BTW, something similar in principle to the New Zealand alcohol law happened in New York City, when the Mayor….Michael Bloomberg…….decided that people were getting too fat, and issued an edict that food and drink establishments in the city could no longer serve sugary soft drinks in containers exceeding 16 fl oz. This caused an unholy uproar (as it should have,) and was batted down in the courts. Bloomberg’s trademarked nanny state liberalism run amok IMHO……in a city ruled by “limousine liberals” who are constantly fretting about the public good, and human rights be damned!

      Bloomberg (who has a net worth over 50 BILLION Dollars) spent nearly 500 MILLION Dollars seeking the Democratic presidential nomination, and I’m happy to report that the voters in the states told this despicable man to go take a hike. (There’s also the fact that Bloomberg probably has more non-disclosure agreements with women than Trumpy does. ๐Ÿ˜‰ )

      https://en.wikipedia.org/wiki/Sugary_drinks_portion_cap_rule

      Liked by 1 person

      1. Danny: I note that Bloomberg spent $500 million on his campaign that never got off the ground. Given that there are around 330 million people in the USA, he could have given every adult and every child and quite a few of their dogs, a million dollars each.

        I suspect that would have boosted the economy big time, and bought a few votes along the way!

        Liked by 1 person

        1. Tris……you may have seen that widely reported on the internet. I know it appeared on an MSNBC TV newscast here too. Then someone noticed that for example, 330 million dollars divided among 330 million people is ONE dollar per person, not one MILLION dollars per person. ๐Ÿ˜‰

          Liked by 1 person

            1. One of the top NBC news people had the internet item on his evening newscast. I didn’t give it a second thought, until the correction came later……LOL.

              Liked by 1 person

    2. Oh dear, John. That does seem a rather pointless rule.

      Ah, Mr Barman. Can I have a double whisky, please?

      No, sir, sorry. That against the law.

      Ok. Can I have two single whiskies please?

      Well, certainly, sir.

      All it does is make another glass dirty!

      Liked by 1 person

      1. Tris……that same pointless exercise was exactly the technique that was required for New Yorkers to get around Mayor Bloomberg’s soft drink law. ๐Ÿ™‚

        Liked by 1 person

        1. Some years ago I was working in the NHS. Some bean-counter or other decided that too much money was being spent on stationery, so “Purchasing” sent round a memo to every department telling them to cut back. Now if that isn’t funny enough in itself, the memo informed everyone that in future and for an indefinite period stationery orders would be adjusted and that only half of what was ordered would be fulfilled. Yep, you guessed it…everyone just doubled their order. I kid you not.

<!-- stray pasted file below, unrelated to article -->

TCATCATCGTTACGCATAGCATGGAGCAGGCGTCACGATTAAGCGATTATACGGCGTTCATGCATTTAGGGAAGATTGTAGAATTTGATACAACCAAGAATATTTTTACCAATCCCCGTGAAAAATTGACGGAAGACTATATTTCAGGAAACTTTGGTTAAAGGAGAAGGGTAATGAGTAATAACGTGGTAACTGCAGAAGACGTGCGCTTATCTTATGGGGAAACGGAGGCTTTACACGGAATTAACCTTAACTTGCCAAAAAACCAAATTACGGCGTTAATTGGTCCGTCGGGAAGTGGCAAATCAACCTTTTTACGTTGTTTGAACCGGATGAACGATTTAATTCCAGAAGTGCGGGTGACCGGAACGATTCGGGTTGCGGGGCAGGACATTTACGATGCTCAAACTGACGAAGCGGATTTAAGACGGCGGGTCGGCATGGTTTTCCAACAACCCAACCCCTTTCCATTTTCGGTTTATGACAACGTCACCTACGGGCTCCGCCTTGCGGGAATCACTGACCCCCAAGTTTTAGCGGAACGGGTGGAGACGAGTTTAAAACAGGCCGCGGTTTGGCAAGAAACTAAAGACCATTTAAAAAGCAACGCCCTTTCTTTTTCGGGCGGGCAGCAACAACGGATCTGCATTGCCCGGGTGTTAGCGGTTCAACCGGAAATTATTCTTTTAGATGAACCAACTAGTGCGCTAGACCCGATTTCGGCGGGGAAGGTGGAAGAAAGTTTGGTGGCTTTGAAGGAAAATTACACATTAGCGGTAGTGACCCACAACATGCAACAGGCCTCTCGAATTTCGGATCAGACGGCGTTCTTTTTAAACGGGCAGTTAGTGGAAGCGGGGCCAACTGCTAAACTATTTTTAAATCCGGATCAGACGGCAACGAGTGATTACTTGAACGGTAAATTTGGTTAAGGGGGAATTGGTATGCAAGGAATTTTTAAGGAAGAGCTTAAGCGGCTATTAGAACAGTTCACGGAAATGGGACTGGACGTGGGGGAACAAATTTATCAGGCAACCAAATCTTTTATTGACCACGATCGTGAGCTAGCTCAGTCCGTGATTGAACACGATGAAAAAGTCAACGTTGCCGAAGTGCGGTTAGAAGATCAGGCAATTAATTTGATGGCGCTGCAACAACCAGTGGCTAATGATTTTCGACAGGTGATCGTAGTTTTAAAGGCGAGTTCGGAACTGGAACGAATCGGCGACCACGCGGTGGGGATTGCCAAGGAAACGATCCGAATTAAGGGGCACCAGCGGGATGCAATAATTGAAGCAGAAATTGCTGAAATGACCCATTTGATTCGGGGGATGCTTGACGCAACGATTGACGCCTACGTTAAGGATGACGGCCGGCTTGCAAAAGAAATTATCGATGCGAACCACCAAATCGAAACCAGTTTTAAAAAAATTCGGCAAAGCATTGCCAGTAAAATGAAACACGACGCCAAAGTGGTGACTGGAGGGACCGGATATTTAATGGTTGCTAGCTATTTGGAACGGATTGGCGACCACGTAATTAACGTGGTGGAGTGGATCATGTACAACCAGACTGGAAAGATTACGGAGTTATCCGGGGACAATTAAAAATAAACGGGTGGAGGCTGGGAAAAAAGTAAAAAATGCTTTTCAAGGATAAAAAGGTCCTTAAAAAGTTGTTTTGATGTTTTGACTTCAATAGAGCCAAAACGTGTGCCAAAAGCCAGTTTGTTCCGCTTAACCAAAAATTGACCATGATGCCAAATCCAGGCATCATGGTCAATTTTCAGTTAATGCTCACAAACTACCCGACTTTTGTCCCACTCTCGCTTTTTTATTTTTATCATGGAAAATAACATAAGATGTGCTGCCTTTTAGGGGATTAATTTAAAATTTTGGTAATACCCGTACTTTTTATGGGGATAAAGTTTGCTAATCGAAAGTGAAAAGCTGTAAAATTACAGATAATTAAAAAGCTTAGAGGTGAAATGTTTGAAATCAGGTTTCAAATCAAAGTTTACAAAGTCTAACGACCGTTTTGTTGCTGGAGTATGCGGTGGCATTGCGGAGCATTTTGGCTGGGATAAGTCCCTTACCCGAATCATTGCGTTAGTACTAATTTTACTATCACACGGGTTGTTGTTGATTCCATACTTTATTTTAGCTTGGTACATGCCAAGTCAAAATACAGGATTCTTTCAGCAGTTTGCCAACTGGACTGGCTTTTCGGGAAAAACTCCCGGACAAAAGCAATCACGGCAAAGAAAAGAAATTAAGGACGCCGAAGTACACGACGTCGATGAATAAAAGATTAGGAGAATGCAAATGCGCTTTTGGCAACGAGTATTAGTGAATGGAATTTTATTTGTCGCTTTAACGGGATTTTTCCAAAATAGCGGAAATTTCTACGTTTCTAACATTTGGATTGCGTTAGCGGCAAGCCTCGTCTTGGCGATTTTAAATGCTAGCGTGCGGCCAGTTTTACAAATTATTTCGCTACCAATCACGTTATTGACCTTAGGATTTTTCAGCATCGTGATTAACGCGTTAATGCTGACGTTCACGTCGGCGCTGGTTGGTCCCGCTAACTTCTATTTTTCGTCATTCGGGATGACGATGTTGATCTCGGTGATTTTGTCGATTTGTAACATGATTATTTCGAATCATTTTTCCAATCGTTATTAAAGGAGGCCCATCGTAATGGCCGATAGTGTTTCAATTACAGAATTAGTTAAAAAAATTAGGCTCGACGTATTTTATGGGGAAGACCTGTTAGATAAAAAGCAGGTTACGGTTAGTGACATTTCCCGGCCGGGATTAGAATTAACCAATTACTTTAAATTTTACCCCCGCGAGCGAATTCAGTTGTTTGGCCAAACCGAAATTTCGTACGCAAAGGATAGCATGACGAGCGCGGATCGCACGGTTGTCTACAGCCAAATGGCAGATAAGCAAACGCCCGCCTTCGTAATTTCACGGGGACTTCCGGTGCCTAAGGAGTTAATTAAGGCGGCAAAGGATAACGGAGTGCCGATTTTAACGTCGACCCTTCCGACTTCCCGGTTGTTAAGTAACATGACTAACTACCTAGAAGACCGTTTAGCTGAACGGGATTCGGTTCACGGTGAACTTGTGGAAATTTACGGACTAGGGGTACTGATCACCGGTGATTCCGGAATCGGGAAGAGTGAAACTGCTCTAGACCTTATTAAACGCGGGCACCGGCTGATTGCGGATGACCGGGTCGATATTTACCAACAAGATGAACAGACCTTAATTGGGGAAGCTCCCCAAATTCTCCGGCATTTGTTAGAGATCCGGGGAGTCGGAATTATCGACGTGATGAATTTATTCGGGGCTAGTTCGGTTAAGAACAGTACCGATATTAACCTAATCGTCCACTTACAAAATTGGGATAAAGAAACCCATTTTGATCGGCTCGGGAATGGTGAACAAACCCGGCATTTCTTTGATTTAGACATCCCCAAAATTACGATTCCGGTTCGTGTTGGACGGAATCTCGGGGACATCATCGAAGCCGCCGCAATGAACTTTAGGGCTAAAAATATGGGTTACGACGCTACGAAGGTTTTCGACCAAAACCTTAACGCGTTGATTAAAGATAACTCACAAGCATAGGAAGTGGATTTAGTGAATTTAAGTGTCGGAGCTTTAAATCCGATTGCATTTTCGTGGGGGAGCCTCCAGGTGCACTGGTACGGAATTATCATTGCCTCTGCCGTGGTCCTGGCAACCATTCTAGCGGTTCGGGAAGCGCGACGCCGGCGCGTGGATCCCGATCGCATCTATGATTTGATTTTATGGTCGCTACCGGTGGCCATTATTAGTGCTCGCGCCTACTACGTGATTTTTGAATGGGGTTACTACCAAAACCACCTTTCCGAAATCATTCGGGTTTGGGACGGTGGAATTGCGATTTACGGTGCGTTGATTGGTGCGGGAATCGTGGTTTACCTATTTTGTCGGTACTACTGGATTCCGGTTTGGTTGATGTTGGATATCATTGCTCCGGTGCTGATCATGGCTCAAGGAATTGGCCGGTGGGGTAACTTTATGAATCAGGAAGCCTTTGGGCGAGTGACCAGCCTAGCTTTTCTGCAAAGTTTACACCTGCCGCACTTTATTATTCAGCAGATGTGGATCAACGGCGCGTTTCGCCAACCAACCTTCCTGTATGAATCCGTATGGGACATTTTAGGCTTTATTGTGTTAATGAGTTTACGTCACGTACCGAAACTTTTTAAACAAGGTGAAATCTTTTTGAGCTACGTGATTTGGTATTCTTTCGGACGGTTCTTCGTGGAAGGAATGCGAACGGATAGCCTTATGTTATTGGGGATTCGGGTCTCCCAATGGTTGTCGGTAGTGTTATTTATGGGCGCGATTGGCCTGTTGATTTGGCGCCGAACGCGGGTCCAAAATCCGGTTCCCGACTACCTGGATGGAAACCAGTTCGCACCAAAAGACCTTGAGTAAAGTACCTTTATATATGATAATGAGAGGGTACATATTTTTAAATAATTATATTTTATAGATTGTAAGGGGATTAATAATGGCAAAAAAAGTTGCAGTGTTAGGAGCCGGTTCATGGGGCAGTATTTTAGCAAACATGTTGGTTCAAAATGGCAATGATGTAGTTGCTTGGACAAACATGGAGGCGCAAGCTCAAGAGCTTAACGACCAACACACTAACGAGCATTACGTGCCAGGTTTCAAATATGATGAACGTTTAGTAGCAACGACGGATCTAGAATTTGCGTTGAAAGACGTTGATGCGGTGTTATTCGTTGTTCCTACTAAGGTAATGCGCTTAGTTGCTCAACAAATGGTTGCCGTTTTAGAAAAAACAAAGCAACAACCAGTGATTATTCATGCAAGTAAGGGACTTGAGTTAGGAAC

Liked by 2 people

            1. Tris……And I’m the guy who failed to make out the bridge in the forest (4.) I must have looked at it for 15 minutes before I clearly made it out……and not before I asked for help and Douglas responded. ๐Ÿ™‚

              Liked by 1 person

  4. Danny,

    “I donโ€™t know what that is in the forest (4.)”

    Well, you might be on to something. Perhaps a floating road could be made to work? You’d have to deal with tides and storms and suchlike, but these would be minor issues when compared to nuclear waste, other munitions and considerable depths. Ships sail across that sea without a problem, so? Just link them all together and you have a “flidge” – new word, fl =floating. idge = last few letters of bridge.

    You may have invented an entirely new technology!

    Liked by 1 person

    1. Douglas……Thanks. After more careful examination, I now see it. (Tris had made a comment about a bridge of course, but I still couldn’t see it at first.) Without the advantage of depth perception in the picture, I simply could NOT see the bridge. The problem was that the right rail of the bridge seemed to blend in with the left rail, and with what seemed like one single raised wooden structure, I did not make out the pathway. And the low area being bridged was not clear to me either. I feel like a fool. Please don’t tell anyone. ๐Ÿ˜‰

      And the information on the floating road was interesting too…..LOL.

      Liked by 2 people

  5. oh there are some marvellous pictures today. I particularly liked Wolverine in picture 4, the bunnies in picture 5 and the real cutie in pic 7 (the puppy wasn’t bad either!) I’ve never seen a baby chinchilla before – awww. Unfortunately the only way I’ve seen an adult chinchilla is in a, gulp, coat. Sad face.

    I really hope that young man washes his hair. I’ve not sure cow slavers is a “look”

    Oh also loved the gorilla and the baby orang with, as it should be, their mum.

    Liked by 2 people

    1. PP, your comment reminded me that when I was a kid (looooooong ago) if your hair stuck up at the back my Mum would say, “You’ve got a coo’s lick.”

      Liked by 1 person

      1. I always thought a coo’s lick was a curly bit at the front that didn’t sit right. Must reflect the different licking preferences of coos across the country ๐Ÿ™‚

        Liked by 2 people

    1. Alex: I hope someone gives him a spade and tells him to get digging. It will keep the obnoxious git out of our business for a while… and possibly forever (given the munitions)

      Boom!

      Like

  6. Lots of cuteness competition today but I particularly liked the baby skunk. didn’t Disney have a cartoon skunk, Pepe Le Pew? I always thought that the skunks must have their philosopher like Descartes – “I stink, therefore I am”.

    Liked by 1 person